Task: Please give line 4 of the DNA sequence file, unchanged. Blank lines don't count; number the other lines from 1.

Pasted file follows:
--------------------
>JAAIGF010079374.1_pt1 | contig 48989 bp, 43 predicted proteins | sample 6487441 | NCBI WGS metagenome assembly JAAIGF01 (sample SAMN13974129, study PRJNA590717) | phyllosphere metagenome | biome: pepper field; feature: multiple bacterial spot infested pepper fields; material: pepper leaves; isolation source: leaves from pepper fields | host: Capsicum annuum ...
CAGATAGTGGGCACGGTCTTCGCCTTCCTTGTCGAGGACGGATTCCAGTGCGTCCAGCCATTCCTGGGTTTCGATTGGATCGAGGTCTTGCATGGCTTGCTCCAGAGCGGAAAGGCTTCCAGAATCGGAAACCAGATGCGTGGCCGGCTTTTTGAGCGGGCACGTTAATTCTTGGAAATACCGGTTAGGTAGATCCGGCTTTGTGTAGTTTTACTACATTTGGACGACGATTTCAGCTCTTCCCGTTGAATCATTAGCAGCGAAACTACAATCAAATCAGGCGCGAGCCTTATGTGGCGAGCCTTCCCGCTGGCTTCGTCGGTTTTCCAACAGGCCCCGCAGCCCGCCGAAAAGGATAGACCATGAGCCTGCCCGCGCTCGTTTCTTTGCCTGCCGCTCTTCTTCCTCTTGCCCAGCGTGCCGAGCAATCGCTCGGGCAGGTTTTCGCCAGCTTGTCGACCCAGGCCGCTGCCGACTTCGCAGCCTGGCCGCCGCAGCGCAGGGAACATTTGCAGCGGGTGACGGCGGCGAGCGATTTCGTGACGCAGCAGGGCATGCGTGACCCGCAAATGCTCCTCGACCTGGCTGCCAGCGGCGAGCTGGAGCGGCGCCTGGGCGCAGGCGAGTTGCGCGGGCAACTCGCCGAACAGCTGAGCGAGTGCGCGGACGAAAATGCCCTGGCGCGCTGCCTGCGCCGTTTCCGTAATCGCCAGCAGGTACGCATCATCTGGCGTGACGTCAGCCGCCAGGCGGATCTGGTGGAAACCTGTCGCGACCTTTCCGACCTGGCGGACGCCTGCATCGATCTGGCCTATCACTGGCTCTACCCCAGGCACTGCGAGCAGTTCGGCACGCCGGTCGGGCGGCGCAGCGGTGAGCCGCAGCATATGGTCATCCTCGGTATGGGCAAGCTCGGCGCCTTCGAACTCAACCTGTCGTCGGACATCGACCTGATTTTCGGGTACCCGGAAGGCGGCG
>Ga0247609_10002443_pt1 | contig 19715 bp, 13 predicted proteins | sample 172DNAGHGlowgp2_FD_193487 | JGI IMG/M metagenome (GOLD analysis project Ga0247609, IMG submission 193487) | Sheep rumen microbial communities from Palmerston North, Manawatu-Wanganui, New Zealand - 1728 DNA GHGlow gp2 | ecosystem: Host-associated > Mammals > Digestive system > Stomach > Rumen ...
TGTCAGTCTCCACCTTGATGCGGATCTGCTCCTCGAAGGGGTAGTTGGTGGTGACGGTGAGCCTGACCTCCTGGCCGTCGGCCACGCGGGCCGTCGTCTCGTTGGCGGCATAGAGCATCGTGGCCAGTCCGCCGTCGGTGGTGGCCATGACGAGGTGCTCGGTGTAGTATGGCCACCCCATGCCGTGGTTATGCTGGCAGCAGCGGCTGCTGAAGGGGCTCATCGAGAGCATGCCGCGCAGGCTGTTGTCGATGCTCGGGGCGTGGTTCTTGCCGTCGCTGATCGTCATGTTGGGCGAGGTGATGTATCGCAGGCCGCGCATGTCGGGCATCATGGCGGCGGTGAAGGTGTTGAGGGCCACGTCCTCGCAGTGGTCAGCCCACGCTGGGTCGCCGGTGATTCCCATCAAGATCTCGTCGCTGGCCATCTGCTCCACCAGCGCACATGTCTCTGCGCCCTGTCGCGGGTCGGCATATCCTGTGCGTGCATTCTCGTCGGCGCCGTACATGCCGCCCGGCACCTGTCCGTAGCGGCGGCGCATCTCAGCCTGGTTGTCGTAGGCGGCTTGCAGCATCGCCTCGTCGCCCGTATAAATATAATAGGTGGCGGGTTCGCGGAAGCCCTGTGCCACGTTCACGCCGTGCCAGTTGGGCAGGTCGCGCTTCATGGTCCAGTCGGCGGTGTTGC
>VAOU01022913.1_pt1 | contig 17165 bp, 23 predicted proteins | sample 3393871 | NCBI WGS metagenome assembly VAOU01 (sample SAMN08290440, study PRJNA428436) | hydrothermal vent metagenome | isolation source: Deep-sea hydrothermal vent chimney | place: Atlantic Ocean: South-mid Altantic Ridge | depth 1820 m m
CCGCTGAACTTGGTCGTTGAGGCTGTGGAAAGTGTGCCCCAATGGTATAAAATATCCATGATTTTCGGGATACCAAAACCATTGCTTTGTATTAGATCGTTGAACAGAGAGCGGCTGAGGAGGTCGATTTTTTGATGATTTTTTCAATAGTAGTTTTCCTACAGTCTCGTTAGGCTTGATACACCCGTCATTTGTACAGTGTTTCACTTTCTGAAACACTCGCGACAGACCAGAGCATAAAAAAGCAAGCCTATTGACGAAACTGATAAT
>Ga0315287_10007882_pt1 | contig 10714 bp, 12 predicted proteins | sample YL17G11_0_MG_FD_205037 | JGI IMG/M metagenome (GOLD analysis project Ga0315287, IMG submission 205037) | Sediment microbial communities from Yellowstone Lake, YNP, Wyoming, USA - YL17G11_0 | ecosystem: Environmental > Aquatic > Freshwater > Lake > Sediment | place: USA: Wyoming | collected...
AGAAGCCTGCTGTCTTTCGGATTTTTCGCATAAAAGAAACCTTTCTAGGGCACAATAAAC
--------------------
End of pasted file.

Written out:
TGTCAGTCTCCACCTTGATGCGGATCTGCTCCTCGAAGGGGTAGTTGGTGGTGACGGTGAGCCTGACCTCCTGGCCGTCGGCCACGCGGGCCGTCGTCTCGTTGGCGGCATAGAGCATCGTGGCCAGTCCGCCGTCGGTGGTGGCCATGACGAGGTGCTCGGTGTAGTATGGCCACCCCATGCCGTGGTTATGCTGGCAGCAGCGGCTGCTGAAGGGGCTCATCGAGAGCATGCCGCGCAGGCTGTTGTCGATGCTCGGGGCGTGGTTCTTGCCGTCGCTGATCGTCATGTTGGGCGAGGTGATGTATCGCAGGCCGCGCATGTCGGGCATCATGGCGGCGGTGAAGGTGTTGAGGGCCACGTCCTCGCAGTGGTCAGCCCACGCTGGGTCGCCGGTGATTCCCATCAAGATCTCGTCGCTGGCCATCTGCTCCACCAGCGCACATGTCTCTGCGCCCTGTCGCGGGTCGGCATATCCTGTGCGTGCATTCTCGTCGGCGCCGTACATGCCGCCCGGCACCTGTCCGTAGCGGCGGCGCATCTCAGCCTGGTTGTCGTAGGCGGCTTGCAGCATCGCCTCGTCGCCCGTATAAATATAATAGGTGGCGGGTTCGCGGAAGCCCTGTGCCACGTTCACGCCGTGCCAGTTGGGCAGGTCGCGCTTCATGGTCCAGTCGGCGGTGTTGC